FrontlineSMS is excited to announce that we have been awarded the Curry Stone Design Prize, a prestigious award which recognizes the valuable contributions of social design pioneers across the world. The award "was created in the belief that designers can be an instrumental force for improving people’s lives and the state of the world". The FrontlineSMS team is honoured to be recognised as one of the prize winners. According to Ken Banks, FrontlineSMS Founder:

We're honoured, surprised and excited to win this Prize, particularly when you consider most Curry Stone winners over the years have concentrated on physical design. This Prize, combined with our recent Buckminster Fuller Challenge "honourable mention" and last year's National Geographic "Explorer" award, see us taking FrontlineSMS - and the mobile-for-development sector in general - into new territory.

There's a growing realisation that socially-focused mobile tools can be part of the socially responsible design world, particularly if they are user-focused, and built around appropriate technologies which allow communities to build and design their own solutions to their own problems. This is an approach we have been championing for years, and it is wonderful to receive such recognition.

Warm congratulations to Hsieh Ying-Chun, the Grand Prize Winner, as well as Atelier d’Architecture Autogérée (AAA), also winners of the prize along with FrontlineSMS - we are honored to be recognized alongside them.

For further details about the Prize, and the other winners please see below press release, published today on the Curry Stone website:

The 2011 Curry Stone Design Prize Winners were announced today with an official presentation ceremony to follow on November 7th at the Harvard Graduate School of Design. Hsieh Ying-Chun is the Grand Prize Winner; he will receive $100,000 from the foundation with no strings attached. Hsieh is a leading Taiwanese architect who for over a decade has deployed his talents in rural areas decimated by natural disaster. Hsieh works throughout Asia, training villagers to build locally appropriate dwellings in response to devastation such as the 2008 Sichuan earthquake, the 1999 Nantou earthquake, and the 2009 Morakot typhoon in Taiwan. Through Hsieh’s hands-on education process, villagers reconstruct their own community foundation, knowing they will live in buildings with greater safety, structural integrity, and sustainability.

Two additional 2011 Winner Prizes, of $10,000 each, will be awarded to Atelier d’Architecture Autogérée (AAA) and FrontlineSMS.

Atelier d'Architecture Autogérée is a collective of architects, designers and social scientists who transform urban spaces through collaborative endeavors. Based in Paris and founded by Romanian architects Constatin Petcou and Doina Petrescu in 2001, AAA has become an engine for engaging citizens in shaping their own cities through building, farming, and artistic intervention. AAA acts as a creative instigator, empowering local communities to carry out and sustain their own ideas for urban regeneration.

FrontlineSMS was founded in London by Ken Banks in 2005 to enable effective communications channels for communities in the developing world. FrontlineSMS leverages the ubiquity of mobile phones and familiarity of text messaging to turn an offline laptop into a communication hub. The simple innovation empowers villagers, aid agencies, and news services to exchange information easily among groups.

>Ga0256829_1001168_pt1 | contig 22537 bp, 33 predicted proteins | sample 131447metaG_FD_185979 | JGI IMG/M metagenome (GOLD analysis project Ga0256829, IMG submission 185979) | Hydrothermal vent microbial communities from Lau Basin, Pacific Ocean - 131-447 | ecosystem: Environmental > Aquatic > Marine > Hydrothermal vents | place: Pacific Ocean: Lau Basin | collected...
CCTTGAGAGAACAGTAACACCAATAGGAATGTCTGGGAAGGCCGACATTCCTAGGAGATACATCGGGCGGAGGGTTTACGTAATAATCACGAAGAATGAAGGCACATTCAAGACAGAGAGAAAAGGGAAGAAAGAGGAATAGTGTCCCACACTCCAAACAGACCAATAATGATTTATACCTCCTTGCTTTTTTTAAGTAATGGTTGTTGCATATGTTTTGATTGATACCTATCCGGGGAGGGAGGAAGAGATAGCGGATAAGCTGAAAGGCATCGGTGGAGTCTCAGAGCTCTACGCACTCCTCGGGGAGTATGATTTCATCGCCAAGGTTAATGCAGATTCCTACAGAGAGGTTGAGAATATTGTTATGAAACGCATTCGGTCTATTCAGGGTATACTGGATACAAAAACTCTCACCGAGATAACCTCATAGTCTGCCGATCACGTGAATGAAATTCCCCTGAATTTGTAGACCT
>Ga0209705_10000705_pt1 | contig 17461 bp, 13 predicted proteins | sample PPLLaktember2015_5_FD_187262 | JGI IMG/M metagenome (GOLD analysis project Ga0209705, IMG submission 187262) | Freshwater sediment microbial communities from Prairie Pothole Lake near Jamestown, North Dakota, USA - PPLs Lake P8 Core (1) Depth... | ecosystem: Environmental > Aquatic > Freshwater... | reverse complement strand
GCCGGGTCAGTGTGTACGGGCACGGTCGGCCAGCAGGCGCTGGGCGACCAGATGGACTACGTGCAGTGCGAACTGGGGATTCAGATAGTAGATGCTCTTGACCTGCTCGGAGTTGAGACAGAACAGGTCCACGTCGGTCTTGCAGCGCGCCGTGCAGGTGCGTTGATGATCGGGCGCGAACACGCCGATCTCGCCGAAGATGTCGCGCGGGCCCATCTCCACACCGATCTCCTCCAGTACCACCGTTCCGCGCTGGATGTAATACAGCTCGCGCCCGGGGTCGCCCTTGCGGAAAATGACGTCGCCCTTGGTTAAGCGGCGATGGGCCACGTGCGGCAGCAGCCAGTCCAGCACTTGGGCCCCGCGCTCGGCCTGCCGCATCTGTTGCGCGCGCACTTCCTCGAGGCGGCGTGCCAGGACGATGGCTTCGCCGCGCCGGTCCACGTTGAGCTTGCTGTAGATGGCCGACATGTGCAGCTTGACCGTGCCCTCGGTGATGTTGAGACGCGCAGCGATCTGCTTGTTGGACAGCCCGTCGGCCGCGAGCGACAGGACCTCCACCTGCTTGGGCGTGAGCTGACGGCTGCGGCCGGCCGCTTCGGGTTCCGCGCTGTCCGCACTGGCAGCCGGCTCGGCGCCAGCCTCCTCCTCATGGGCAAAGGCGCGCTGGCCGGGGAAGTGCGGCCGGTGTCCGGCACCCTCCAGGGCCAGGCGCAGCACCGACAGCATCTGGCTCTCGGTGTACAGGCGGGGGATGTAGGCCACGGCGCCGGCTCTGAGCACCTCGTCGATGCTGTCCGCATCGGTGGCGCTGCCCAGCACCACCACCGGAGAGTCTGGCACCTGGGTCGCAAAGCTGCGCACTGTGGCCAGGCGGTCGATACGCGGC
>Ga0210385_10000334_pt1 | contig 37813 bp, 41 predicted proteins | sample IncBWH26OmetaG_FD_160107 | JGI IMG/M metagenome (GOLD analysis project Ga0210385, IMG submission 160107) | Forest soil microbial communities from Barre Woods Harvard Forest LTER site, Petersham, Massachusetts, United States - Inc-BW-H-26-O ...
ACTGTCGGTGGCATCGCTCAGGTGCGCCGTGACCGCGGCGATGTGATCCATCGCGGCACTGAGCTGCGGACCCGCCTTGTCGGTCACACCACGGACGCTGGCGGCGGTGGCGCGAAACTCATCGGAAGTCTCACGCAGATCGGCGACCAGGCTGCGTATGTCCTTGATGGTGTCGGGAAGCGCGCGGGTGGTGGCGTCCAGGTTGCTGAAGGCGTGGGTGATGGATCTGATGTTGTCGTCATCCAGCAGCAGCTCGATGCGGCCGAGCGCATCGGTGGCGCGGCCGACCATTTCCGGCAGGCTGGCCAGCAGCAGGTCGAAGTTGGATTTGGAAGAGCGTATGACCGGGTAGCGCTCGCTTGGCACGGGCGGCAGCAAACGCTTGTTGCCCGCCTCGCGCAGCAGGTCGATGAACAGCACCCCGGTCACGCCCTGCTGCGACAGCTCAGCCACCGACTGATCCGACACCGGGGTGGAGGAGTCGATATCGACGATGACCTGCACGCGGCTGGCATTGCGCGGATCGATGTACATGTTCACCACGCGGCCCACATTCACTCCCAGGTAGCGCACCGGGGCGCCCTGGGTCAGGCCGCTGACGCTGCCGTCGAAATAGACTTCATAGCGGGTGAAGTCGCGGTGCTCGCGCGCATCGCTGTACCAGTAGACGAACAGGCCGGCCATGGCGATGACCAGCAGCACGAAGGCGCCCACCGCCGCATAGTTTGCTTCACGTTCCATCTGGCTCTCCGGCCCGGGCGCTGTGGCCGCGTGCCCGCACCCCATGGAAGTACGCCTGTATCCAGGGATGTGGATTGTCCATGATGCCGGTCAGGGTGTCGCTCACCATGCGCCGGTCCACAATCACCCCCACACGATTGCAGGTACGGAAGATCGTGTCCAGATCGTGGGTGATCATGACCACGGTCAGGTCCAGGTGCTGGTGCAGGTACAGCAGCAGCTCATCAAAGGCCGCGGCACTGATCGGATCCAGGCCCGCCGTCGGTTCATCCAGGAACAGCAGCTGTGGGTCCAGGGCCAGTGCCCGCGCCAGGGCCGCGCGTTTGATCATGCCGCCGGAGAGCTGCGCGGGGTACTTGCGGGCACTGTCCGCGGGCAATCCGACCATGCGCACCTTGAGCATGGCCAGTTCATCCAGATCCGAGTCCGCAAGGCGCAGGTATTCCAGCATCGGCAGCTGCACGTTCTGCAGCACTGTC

The Curry Stone Design Prize was created to champion designers as a force for social change. Now in its fourth year, the Prize recognizes innovators who address critical issues involving clean air, food and water, shelter, health care, energy, education, social justice or peace. Nominees for the Curry Stone Design Prize are selected by an anonymous, rotating group of leaders representing broad fields of design, as well as humanitarian advocates from related disciplines. A jury reviews the nominations to choose one Grand Prize Winner and two Prize Winners. Emphasis is placed on emerging projects and ideas that may not have yet been taken to scale. The Curry Stone Design Prize was founded by Clifford Curry, an architect and recognized pioneer in senior housing, and Delight Stone, a historic archaeologist and social justice activist. Dr. Louisa Silva and Gary Feuerstein serve as board members.

Grand Prize Winner, Hsieh Ying-Chun establishes a cooperative network of designers, contractors, and residents that supports local needs. His simple designs ensure that every villager can have a hand in building their own home. His work has generated job opportunities and environmental awareness, while protecting local diversities and cultural traditions. After completion, he makes the design plans available in creative commons. Hsieh’s work has helped thousands of people.

Prize Winners:

Atelier d’Architecture Autogérée (AAA), Paris, France Collective Urban Architecture

FrontlineSMS, London, England Community Solutions Through Mobile Technology

CURRY STONE DESIGN PRIZE FESTIVAL, Harvard Graduate School of Design

Prize Ceremony & Presentation: Monday, November 7th, 2011 6:30-8:00pm Harvard GSD, 48 Quincy Street, Cambridge, MA RSVP

Three Workshops at the GSD: Tuesday, November 8th, 2011 12pm-2:00pm, CSDP Prize winners Hsieh Ying-Chun, Constantin Petcou and Doina Petrescu, and Ken Banks will each lead a workshop.

The Curry Stone Design Prize Festival is presented in partnership with the Loeb Fellowship and the Department of Urban Planning and Design, Harvard Graduate School of Design. For more information on the Curry Stone Design Prize, Events and Winners, see: or Twitter @currystoneprize.